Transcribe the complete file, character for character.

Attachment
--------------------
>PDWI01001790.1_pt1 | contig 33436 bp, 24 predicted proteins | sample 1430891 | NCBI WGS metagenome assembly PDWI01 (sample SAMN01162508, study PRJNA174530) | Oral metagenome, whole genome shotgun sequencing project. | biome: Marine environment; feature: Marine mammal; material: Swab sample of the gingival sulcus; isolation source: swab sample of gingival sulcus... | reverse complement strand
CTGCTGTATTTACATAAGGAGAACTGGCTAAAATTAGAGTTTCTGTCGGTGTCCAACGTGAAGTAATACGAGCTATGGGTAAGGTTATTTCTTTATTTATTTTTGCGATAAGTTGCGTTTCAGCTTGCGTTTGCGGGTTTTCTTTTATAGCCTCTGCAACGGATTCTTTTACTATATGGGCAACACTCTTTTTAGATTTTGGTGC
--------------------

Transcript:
>PDWI01001790.1_pt1 | contig 33436 bp, 24 predicted proteins | sample 1430891 | NCBI WGS metagenome assembly PDWI01 (sample SAMN01162508, study PRJNA174530) | Oral metagenome, whole genome shotgun sequencing project. | biome: Marine environment; feature: Marine mammal; material: Swab sample of the gingival sulcus; isolation source: swab sample of gingival sulcus... | reverse complement strand
CTGCTGTATTTACATAAGGAGAACTGGCTAAAATTAGAGTTTCTGTCGGTGTCCAACGTGAAGTAATACGAGCTATGGGTAAGGTTATTTCTTTATTTATTTTTGCGATAAGTTGCGTTTCAGCTTGCGTTTGCGGGTTTTCTTTTATAGCCTCTGCAACGGATTCTTTTACTATATGGGCAACACTCTTTTTAGATTTTGGTGC